The result of all of this was, of course, a whole host of rules and regulations coming down from the FAA and other government agencies, and even requiring a type of pilot’s license in order to operate some types of drones. I’m not going to go into the specifics about all of the rules and regulations. You can find all that out for yourselves in about ten seconds with a simple Google search. But what I do want to talk about is the 250 gram rule.

The FAA, in its infinite wisdom, came up with the 250 gram rule which basically says that any drone weighing 250 grams or more has to be registered with the FAA and must be prominently labeled with a registration number. So the drone makers have been trying to squeeze more and more sophisticated stuff into drones in the under 250g category figuring that people aren’t going to want to go through the hassle of registering the drones.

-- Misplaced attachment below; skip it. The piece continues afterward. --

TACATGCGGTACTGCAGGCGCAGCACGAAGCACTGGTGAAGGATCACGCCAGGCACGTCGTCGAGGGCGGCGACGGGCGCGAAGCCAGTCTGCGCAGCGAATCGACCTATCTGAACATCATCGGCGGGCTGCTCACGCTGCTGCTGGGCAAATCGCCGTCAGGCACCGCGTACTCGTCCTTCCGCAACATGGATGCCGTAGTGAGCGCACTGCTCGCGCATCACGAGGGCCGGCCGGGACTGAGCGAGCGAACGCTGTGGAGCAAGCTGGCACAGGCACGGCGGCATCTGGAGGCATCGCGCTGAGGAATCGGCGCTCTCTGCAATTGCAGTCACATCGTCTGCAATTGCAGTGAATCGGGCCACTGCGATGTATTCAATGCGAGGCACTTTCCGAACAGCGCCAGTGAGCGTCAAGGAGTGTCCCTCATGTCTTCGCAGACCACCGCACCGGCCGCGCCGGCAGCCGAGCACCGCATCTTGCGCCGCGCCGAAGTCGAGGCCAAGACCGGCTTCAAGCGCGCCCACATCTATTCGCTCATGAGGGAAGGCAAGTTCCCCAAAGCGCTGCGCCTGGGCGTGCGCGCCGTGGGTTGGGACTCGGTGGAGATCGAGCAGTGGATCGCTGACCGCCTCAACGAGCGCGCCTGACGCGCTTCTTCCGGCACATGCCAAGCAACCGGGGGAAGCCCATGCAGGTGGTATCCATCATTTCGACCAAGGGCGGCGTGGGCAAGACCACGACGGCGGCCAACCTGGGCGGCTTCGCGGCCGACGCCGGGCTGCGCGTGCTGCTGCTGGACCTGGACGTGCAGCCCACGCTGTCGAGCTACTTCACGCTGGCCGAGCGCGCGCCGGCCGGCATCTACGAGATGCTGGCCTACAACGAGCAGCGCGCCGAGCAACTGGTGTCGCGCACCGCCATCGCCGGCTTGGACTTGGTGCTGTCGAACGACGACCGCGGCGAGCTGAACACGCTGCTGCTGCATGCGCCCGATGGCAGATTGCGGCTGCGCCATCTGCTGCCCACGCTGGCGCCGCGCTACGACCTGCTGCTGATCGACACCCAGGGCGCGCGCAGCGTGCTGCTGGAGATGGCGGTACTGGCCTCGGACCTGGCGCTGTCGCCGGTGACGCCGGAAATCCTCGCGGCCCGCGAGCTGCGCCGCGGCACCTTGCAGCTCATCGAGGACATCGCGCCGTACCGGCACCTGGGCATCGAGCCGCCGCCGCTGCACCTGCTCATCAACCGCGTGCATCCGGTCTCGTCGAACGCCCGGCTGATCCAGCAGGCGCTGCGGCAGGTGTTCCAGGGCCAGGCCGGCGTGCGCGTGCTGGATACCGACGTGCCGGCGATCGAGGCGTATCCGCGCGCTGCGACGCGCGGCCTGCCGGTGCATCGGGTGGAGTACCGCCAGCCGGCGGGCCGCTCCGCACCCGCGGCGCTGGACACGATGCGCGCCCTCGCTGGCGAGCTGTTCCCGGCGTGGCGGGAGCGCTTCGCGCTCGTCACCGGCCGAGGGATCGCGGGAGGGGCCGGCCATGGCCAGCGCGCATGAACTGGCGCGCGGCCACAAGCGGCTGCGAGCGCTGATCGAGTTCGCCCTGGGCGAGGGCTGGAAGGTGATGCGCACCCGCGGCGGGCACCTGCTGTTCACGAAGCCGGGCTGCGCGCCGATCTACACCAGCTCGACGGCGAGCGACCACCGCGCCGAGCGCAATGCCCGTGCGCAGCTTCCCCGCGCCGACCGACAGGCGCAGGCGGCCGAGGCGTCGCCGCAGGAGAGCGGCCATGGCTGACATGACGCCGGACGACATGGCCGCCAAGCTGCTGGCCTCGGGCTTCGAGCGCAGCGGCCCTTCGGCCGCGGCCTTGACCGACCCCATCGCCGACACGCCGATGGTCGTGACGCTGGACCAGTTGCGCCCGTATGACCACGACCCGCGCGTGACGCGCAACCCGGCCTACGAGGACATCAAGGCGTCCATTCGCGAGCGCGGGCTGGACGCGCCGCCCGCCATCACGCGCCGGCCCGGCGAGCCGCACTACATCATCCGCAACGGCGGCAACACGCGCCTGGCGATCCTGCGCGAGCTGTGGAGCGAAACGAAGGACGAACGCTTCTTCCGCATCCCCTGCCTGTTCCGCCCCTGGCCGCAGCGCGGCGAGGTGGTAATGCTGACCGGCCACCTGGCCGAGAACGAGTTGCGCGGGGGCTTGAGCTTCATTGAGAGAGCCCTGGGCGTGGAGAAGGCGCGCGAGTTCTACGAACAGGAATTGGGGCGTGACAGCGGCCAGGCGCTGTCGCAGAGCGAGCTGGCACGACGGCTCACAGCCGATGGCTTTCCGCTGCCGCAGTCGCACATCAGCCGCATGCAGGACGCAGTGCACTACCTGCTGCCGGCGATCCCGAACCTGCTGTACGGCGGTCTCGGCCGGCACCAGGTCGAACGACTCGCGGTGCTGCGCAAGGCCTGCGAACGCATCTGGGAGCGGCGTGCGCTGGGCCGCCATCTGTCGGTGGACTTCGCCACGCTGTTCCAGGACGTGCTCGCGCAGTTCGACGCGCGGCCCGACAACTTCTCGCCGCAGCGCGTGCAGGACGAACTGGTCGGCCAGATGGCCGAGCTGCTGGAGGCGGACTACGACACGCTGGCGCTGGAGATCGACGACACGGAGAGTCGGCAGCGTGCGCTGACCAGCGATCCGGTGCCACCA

Sidenote: I should point out that registering a drone with the FAA is not difficult. You go the FAA website, plug in some information, pay the nice people five bucks, and you get a registration number you have to stick on the drone. It’s easy, fairly fast, and I’ve done it myself.

This has resulted in some absolutely amazing equipment turning up in the last few years in this category, with the Mini Pro 3 being at the top of that list.

This thing is really, really nice. Almost too good to be true, really. Every time I fly it I find it hard to believe they’ve crammed so much capability into a drone this small. And when I say small, I mean small.

The whole drone, when folded up, fits in the palm of my hand. And the whole package, including batteries and controller, can easily fit into a small backpack.